The Walker Research Group


Current research in the Walker group encompasses synthetic organic and organometallic chemistry. Our group seeks inspiration from biological systems, to designs simple NS analogues that are based in part on the active site and coordination sphere of metalloproteins such as blue copper proteins (BCP) for application towards medicinal chemistry, biomedical imaging and molecular sensors. The 14-membered macrocycles with alternating 2,3,2,3 are considered ideal systems for the incorporation of copper and other 3d metal ions. Our group specializes in the synthesis and modification of the trans N2S2 but has recently expanded to include the cis propylene and ethylene.

N2S2 chemical layout


Synthetic Optimization

The group is currently investigating alternative synthetic methodologies to make the synthesis of the N2S2 systems safe, simple and efficient in order to quickly achieve product as a scaffold for more advanced systems such as cryptands.


Synthetic Optimization


Cryptand Synthesis

Since Jean-Marie Lehn shared the Nobel Prize in Chemistry in 1987, cryptand chemistry remains of significant interest for its applications in host-guest chemistry.  Our group seeks to synthesize several new cryptands that incorporate N,S, and O heteroatoms to design a series of new tunable probes with unique chemical and electronic characteristics. Optimization of these systems is of significant interest, due to inter-intramolecular cyclization reactions which is often yield limiting.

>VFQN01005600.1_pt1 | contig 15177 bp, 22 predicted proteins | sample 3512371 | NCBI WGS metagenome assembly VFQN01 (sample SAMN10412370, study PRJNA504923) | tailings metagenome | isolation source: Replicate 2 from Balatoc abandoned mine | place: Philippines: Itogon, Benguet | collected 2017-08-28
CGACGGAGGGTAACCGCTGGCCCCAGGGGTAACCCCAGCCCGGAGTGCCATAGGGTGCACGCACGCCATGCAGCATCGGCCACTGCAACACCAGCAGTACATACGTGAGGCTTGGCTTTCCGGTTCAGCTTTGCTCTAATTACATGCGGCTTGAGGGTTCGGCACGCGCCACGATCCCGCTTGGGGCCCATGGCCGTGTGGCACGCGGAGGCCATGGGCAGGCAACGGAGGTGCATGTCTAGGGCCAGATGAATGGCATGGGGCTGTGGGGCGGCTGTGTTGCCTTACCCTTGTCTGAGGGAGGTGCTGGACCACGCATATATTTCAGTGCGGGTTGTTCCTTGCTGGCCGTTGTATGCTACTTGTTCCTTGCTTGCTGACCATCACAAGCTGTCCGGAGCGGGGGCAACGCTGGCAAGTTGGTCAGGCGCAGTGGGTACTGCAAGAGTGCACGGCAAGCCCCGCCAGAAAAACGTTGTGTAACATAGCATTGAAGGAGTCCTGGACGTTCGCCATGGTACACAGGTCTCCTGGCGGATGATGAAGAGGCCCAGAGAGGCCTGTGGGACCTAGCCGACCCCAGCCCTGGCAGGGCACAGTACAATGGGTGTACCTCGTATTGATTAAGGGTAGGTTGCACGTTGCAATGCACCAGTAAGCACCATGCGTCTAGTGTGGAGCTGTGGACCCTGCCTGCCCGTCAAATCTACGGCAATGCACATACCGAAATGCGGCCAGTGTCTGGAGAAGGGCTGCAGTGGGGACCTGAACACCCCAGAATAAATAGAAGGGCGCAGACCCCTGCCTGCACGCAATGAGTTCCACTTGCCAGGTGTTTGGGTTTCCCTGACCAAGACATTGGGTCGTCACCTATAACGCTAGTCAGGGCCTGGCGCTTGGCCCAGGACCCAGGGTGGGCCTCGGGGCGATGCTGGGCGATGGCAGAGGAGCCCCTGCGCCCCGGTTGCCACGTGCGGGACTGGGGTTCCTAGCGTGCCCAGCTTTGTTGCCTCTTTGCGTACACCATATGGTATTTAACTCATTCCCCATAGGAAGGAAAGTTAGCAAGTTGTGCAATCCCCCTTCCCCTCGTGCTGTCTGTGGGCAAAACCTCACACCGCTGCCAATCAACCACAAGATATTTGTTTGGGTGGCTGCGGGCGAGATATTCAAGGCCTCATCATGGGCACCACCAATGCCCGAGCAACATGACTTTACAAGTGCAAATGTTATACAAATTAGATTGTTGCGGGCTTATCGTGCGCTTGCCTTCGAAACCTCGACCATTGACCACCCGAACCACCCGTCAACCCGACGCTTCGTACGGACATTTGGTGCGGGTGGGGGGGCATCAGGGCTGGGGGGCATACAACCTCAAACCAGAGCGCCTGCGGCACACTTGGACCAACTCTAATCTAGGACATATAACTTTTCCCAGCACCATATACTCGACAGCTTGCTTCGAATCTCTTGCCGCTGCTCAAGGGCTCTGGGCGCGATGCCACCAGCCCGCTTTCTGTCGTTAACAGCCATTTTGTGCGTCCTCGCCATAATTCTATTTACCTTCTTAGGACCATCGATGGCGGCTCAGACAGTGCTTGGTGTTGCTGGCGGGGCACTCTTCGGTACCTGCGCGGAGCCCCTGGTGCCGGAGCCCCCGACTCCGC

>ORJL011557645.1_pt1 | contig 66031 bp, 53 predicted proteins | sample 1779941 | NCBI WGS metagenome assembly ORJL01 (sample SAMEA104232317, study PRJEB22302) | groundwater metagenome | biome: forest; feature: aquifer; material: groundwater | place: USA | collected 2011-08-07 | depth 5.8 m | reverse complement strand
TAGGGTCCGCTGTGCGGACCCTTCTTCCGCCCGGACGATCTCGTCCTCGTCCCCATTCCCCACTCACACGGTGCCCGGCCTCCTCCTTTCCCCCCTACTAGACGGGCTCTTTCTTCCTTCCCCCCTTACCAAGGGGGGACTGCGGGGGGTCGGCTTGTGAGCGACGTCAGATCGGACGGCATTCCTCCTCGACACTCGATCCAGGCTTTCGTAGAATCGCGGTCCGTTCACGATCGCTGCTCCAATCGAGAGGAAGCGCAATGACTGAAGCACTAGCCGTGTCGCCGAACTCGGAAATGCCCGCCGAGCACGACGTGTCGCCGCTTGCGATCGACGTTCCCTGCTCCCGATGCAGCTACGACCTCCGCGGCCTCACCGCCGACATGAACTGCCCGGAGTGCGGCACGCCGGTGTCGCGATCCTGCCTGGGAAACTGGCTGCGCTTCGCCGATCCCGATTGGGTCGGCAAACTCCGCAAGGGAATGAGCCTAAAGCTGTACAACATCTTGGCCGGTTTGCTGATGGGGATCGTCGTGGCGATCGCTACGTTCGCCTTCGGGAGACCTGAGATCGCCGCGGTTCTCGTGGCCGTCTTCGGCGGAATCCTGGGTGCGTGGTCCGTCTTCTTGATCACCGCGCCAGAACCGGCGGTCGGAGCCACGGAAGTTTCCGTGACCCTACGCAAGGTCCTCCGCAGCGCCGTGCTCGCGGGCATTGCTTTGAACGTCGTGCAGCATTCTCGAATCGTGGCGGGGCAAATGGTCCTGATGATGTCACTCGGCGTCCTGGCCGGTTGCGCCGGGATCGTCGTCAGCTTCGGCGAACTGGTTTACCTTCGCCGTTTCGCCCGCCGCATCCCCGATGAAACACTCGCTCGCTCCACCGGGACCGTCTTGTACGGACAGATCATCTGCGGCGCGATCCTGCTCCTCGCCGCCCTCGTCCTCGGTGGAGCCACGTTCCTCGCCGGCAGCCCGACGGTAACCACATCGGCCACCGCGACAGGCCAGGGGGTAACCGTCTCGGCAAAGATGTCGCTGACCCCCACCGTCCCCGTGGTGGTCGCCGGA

Cryptand Synthesis Tools


Undergraduate Research

Student learning from Professor on a computer screen.

Undergraduate research can enhance a chemistry students education and experiences outside of the traditional classroom.  Dr. Walker is continuously seeking highly motivated students who are looking to participate and contribute to her research.  Student are asked to consider these questions when pursuing undergraduate research opportunities in her group:


  1. Do you have a specific research interest in synthetic chemistry?


Students that do research are expected to have pre-requisite knowledge in the area of organic synthesis by completing both organic I/II with the corresponding labs.


  1. How much time do you want to devote to this research?


Synthesis can be a time-consuming project, especially when the outcome of a reaction is not known.  Typically, junior or senior students will enroll in research with Dr. Walker.  Whether you are given a project that is entirely yours will depend on the time you spend in the lab, your capabilities and the nature of the project. Your time spent in the lab will also be determined by how many credit hours you register for if taking 409 independent study.


Dr. Walker expects all students to participate in bi-weekly/monthly group meetings to discuss student research progress, in addition to enhancing journal comprehension skills.  This time is also used to practice scientific speaking in-front of your peers.


  1. Are any prerequisites required when participating in Dr. Walker’s research group?


Students that do research are expected to have pre-requisite knowledge in the area of organic synthesis by completing both organic I/II with the corresponding labs. Students who join the research group are expected to produce a senior thesis and/or make a presentation to the academic/scientific community.


  1. What skills can I expect to gain from undergraduate research?


Research provides students with the ability to develop strong analytical and problem-solving skills.  Patience and determination are needed to find answers to synthetically challenging reactions and will enhance your experience in industry or your future graduate studies.


  1. What should I do if I am interested in joining Dr. Walkers research group?


If you are interested in pursuing research with Dr. Walker, please visit your department website at to begin the process.